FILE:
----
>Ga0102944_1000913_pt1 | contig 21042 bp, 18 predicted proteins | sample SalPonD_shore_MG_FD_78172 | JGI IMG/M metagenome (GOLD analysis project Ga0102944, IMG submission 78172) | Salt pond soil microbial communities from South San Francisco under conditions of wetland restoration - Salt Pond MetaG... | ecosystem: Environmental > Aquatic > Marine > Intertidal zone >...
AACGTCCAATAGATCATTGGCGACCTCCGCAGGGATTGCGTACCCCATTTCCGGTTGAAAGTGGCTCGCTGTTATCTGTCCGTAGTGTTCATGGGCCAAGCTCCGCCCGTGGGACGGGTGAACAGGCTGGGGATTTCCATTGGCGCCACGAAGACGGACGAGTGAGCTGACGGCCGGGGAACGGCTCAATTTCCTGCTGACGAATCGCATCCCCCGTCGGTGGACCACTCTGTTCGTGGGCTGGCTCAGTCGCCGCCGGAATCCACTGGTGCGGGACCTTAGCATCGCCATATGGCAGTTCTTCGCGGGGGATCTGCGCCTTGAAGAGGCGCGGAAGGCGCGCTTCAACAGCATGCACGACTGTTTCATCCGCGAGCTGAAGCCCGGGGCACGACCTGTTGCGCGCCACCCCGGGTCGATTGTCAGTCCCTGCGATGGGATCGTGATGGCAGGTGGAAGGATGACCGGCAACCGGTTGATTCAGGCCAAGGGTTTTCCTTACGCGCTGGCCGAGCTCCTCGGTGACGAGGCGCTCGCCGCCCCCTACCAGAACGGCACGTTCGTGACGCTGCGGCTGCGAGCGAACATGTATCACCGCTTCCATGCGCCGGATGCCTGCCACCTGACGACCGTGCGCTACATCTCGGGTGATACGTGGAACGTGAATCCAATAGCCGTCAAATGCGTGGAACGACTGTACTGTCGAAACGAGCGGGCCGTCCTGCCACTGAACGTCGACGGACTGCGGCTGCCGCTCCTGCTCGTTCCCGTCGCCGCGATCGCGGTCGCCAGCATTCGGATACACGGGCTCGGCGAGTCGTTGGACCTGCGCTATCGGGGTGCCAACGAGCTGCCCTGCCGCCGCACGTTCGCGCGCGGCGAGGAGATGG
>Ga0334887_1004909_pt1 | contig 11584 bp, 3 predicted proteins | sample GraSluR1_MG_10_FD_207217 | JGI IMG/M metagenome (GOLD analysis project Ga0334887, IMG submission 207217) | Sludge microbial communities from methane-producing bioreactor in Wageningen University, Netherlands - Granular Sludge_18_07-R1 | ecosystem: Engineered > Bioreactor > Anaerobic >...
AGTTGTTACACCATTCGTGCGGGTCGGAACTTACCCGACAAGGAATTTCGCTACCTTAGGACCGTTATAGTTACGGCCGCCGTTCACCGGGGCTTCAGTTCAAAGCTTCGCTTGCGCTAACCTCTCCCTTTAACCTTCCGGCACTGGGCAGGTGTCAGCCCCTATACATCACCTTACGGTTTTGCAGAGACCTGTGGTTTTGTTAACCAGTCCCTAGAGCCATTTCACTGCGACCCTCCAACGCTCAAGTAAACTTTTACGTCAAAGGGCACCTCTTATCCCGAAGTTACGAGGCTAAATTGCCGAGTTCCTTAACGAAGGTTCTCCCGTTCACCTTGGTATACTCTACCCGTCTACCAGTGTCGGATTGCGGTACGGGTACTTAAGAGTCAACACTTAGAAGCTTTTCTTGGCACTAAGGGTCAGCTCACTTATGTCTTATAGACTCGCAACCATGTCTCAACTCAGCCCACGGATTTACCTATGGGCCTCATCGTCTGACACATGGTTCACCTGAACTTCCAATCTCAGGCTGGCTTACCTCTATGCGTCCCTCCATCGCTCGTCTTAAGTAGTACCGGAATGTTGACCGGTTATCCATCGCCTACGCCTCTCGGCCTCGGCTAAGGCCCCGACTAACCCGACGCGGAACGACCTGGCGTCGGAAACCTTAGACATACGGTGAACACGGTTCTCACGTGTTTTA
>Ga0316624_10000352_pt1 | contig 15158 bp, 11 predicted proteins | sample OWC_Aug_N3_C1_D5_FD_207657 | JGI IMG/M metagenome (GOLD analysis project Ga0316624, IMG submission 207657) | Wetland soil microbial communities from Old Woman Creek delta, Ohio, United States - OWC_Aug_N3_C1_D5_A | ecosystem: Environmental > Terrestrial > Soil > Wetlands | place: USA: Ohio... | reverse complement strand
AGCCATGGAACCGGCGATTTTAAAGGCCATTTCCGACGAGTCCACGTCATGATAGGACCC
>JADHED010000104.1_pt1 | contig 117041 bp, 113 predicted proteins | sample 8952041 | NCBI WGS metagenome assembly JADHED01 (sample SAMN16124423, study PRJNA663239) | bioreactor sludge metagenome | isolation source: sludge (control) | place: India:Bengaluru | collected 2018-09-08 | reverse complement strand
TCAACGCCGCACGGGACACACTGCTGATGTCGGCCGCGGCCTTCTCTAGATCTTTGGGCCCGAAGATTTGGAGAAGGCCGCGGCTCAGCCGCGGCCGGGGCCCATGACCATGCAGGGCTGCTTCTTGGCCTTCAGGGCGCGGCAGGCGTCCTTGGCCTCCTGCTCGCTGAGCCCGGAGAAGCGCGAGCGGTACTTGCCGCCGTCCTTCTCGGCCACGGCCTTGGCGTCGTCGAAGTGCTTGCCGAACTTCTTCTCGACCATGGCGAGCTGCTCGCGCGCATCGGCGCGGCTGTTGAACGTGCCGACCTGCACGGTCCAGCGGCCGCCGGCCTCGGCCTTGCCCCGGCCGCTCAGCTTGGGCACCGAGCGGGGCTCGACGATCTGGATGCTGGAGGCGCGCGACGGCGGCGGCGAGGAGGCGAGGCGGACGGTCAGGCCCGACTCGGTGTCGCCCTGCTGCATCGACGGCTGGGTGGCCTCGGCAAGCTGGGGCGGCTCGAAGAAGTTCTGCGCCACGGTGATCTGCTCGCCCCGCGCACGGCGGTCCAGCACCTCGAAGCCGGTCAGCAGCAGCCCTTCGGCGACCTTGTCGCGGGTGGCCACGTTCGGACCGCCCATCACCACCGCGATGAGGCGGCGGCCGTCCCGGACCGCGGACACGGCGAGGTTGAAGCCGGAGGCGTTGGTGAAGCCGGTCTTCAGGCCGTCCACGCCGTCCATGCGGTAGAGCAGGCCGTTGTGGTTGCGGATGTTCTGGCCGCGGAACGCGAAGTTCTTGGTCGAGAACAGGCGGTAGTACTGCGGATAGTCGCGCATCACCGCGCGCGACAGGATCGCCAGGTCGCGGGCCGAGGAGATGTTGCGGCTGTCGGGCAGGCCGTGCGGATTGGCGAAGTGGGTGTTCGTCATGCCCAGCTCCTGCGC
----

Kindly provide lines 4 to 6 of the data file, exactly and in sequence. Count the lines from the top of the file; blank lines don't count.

AGTTGTTACACCATTCGTGCGGGTCGGAACTTACCCGACAAGGAATTTCGCTACCTTAGGACCGTTATAGTTACGGCCGCCGTTCACCGGGGCTTCAGTTCAAAGCTTCGCTTGCGCTAACCTCTCCCTTTAACCTTCCGGCACTGGGCAGGTGTCAGCCCCTATACATCACCTTACGGTTTTGCAGAGACCTGTGGTTTTGTTAACCAGTCCCTAGAGCCATTTCACTGCGACCCTCCAACGCTCAAGTAAACTTTTACGTCAAAGGGCACCTCTTATCCCGAAGTTACGAGGCTAAATTGCCGAGTTCCTTAACGAAGGTTCTCCCGTTCACCTTGGTATACTCTACCCGTCTACCAGTGTCGGATTGCGGTACGGGTACTTAAGAGTCAACACTTAGAAGCTTTTCTTGGCACTAAGGGTCAGCTCACTTATGTCTTATAGACTCGCAACCATGTCTCAACTCAGCCCACGGATTTACCTATGGGCCTCATCGTCTGACACATGGTTCACCTGAACTTCCAATCTCAGGCTGGCTTACCTCTATGCGTCCCTCCATCGCTCGTCTTAAGTAGTACCGGAATGTTGACCGGTTATCCATCGCCTACGCCTCTCGGCCTCGGCTAAGGCCCCGACTAACCCGACGCGGAACGACCTGGCGTCGGAAACCTTAGACATACGGTGAACACGGTTCTCACGTGTTTTA
>Ga0316624_10000352_pt1 | contig 15158 bp, 11 predicted proteins | sample OWC_Aug_N3_C1_D5_FD_207657 | JGI IMG/M metagenome (GOLD analysis project Ga0316624, IMG submission 207657) | Wetland soil microbial communities from Old Woman Creek delta, Ohio, United States - OWC_Aug_N3_C1_D5_A | ecosystem: Environmental > Terrestrial > Soil > Wetlands | place: USA: Ohio... | reverse complement strand
AGCCATGGAACCGGCGATTTTAAAGGCCATTTCCGACGAGTCCACGTCATGATAGGACCC